Harrowing images of refugees fleeing Africa through Libya, crammed into perilous, tiny boats and cast out towards Europe, are all too familiar. Samira, 26, took that road, fleeing Eritrea after her husband was arrested and she was next in the authorities’ sights. Here are the horrifying steps that brought her to Britain…
1) In February 2013 her husband was arbitrarily arrested in Asmara, capital of Eritrea. Prisoners are frequently tortured and killed. “I don’t know why they arrested him. In Eritrea if they arrest one part of the family they arrest others. They called me to go to see the police but my brother told me, you have to get out of the country.”
2) Her brother got her out of Asmara into hiding for five days in the small, semi-desert town of Barentu, constantly aware that discovery by the authorities would almost certainly mean death.
Discovery by the authorities would almost certainly mean death
3) There followed an eight-night trek through rough countryside and forest in a group of four, with a guide who rationed supplies, and used a stick to beat anyone who ate or drank without permission.
4) Crossing into Sudan they arrived at the Shegerab camp, home to thousands of Eritrean refugees; some families have been there for generations. Accommodation and food were scarce, there was the constant threat of kidnapping by Sudanese border tribes for ransom or for trafficking for forced marriage, sexual exploitation or forced labour.
5) Samira escaped the camp with a group of 40 people to make for Sudanese capital Khartoum. There she scraped together money from work and a few pieces of gold jewellery she had kept with her to pay for the desert crossing to Libya.
In total, more than 92,000 people have sold The Big Issue since 1991 to help themselves work their way out of poverty – more than could fit into Wembley Stadium.
6) It took 11 days to cross the Sahara crammed into cars: “We had a pregnant woman, two very small children, 25 people in the car. They tied us in. Five cars go together, then five cars, then five cars, five more – 120 people. It was terrible. They gave us water two times a day. If you cry, the driver came to hit you. It was very hot, but at night very cold. We all slept together. If they liked a girl they raped her. They hit the boys with metal. They want you to be afraid. If you made any noise, they said they would kill you.”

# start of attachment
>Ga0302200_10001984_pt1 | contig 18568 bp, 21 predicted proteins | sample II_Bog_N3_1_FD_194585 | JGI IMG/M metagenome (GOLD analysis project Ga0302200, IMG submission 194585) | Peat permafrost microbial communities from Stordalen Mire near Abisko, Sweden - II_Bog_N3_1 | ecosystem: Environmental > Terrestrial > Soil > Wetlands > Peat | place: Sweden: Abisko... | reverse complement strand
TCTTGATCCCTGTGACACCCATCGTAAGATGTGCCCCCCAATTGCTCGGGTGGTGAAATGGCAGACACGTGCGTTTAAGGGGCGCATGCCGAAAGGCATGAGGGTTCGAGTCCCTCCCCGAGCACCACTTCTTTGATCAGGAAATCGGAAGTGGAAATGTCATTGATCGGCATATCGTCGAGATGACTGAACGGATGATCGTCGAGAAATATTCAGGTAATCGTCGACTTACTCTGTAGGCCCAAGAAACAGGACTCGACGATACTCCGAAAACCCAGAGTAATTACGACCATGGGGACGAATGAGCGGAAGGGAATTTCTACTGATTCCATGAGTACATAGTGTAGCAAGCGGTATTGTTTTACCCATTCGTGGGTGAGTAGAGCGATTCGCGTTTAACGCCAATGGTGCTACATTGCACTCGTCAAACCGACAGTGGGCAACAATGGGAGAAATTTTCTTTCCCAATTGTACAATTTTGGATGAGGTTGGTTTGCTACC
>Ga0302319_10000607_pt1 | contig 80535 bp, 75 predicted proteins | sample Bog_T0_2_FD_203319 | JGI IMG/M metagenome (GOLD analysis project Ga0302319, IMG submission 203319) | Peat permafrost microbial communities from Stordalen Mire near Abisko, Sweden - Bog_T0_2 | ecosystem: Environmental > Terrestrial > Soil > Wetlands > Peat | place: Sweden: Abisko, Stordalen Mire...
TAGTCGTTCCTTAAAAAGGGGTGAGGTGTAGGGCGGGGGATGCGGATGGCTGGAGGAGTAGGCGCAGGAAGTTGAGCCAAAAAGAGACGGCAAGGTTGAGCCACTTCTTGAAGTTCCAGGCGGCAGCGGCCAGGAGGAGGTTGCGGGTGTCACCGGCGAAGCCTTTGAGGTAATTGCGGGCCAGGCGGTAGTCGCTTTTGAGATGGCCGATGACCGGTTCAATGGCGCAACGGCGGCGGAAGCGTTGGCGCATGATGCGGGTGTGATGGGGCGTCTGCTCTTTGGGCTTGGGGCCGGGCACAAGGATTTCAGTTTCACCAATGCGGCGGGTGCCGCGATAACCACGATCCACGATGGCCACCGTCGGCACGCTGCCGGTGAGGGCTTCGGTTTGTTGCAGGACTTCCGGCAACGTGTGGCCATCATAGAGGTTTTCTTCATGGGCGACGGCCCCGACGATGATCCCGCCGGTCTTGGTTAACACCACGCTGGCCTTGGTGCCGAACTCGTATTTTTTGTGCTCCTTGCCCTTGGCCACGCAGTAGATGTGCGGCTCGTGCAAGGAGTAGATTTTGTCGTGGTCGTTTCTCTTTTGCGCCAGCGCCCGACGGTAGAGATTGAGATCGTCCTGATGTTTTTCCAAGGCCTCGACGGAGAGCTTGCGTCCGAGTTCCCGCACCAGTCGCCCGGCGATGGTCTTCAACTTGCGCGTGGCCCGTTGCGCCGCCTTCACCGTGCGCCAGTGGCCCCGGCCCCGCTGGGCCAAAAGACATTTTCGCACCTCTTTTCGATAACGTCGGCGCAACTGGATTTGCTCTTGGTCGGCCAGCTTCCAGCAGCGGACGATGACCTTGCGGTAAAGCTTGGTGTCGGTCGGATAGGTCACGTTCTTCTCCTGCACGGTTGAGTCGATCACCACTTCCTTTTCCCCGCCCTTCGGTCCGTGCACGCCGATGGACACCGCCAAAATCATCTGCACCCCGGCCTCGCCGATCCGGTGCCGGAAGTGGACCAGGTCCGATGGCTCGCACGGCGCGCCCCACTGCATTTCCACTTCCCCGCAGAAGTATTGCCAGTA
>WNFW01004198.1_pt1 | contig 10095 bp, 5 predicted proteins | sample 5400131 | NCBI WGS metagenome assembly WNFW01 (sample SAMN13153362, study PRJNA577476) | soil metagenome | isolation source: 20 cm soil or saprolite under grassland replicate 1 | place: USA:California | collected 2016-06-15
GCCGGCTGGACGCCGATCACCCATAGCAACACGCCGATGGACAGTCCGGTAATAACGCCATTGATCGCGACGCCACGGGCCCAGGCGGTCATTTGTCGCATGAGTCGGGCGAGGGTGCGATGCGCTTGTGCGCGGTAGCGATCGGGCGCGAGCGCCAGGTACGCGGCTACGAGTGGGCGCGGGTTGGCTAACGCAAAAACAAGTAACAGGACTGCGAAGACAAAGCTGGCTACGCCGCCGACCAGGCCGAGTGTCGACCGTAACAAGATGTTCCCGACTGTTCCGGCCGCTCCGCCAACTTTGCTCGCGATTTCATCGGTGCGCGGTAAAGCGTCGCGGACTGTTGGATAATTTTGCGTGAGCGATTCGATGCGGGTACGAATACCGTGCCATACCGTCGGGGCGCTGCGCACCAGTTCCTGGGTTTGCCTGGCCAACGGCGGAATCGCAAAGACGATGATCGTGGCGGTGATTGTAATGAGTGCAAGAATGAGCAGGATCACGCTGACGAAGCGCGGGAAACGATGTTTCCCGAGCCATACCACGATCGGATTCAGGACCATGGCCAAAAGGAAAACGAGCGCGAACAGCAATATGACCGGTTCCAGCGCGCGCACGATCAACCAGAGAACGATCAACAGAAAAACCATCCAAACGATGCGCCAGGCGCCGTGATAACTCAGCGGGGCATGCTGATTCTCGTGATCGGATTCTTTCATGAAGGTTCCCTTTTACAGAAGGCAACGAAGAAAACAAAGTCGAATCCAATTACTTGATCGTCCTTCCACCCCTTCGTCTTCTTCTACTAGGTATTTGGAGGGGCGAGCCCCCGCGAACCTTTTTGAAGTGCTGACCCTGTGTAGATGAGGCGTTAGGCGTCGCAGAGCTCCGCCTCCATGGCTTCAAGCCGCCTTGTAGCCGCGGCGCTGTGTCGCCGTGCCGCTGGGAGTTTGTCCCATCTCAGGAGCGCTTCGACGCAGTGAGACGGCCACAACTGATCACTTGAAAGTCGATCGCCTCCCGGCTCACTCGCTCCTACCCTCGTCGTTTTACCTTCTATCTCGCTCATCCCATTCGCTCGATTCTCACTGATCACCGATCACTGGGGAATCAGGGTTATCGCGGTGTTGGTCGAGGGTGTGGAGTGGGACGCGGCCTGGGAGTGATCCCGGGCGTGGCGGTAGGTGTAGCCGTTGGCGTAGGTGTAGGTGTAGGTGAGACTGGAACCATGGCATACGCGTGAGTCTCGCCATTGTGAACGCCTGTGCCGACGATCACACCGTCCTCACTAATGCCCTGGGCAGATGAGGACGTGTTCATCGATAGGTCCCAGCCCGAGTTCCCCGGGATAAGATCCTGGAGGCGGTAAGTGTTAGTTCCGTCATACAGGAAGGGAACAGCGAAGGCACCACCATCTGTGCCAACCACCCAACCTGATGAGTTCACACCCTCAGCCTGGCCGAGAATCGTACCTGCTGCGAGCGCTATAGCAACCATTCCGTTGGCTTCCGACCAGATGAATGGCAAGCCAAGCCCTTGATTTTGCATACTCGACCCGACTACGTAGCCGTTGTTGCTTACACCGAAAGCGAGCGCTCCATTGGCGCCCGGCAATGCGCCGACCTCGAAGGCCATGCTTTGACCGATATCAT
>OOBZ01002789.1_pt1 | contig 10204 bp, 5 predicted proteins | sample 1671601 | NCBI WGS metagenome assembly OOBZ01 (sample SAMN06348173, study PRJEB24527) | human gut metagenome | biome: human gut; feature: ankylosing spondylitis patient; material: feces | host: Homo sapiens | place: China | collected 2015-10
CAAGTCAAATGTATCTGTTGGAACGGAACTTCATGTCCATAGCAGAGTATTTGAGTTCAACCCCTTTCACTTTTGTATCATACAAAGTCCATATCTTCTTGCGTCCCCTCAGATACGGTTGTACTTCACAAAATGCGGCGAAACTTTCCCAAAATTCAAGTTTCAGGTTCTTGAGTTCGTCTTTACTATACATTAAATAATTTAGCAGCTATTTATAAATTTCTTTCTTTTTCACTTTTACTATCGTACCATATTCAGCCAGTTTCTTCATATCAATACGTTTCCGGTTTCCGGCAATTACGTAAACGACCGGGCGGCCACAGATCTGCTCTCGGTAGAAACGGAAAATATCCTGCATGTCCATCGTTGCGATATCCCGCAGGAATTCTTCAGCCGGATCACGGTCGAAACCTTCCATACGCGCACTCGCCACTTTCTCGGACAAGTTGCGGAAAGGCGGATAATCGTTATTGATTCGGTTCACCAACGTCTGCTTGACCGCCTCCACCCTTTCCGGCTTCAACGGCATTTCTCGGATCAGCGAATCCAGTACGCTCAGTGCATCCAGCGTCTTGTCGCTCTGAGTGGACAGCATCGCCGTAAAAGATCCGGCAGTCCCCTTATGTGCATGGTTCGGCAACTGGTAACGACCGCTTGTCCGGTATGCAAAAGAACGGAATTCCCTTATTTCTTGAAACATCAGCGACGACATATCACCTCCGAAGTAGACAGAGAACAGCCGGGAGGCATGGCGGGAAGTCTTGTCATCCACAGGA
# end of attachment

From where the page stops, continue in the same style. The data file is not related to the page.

7) They arrived at a squalid house in Benghazi with hundreds of people packed in, overcrowding so extreme that there was nowhere to lie down, no toilet or washing facilities. People had to relieve themselves where they stood.
8) They were moved to a house in Tripoli. “The smell was very bad. Every day they came, they took a girl to rape her.”
If they liked a girl they raped her. They hit the boys with metal
9) Before the sea-crossing from Tripoli the guards asked for an extra $50 for life jackets which never materialised. The boat was tiny and 450 men, women and children were crammed below stairs and perched on the deck. It took four days of seasickness, hunger, thirst and above all fear. On the fifth day an Italian naval helicopter appeared: lifejackets were dropped to the boat and all 450 were taken to safety in Sicily.
10) Samira hid on board trains and smuggled herself on to lorries to make her way across Europe with the small language skills she had picked up, and eventually arrived in Coventry, drawn by the Eritrean Orthodox Church in that city. Coventry Refugee and Migrant Centre helped her gain refugee status and she is now settled there. Her journey cost more than $3,000, paid for partly by her brother and a cousin in Israel. Her father and brother are still in Eritrea. “I pray for my husband to be alive but I have no hope to see him again.”
As told to Charles Barker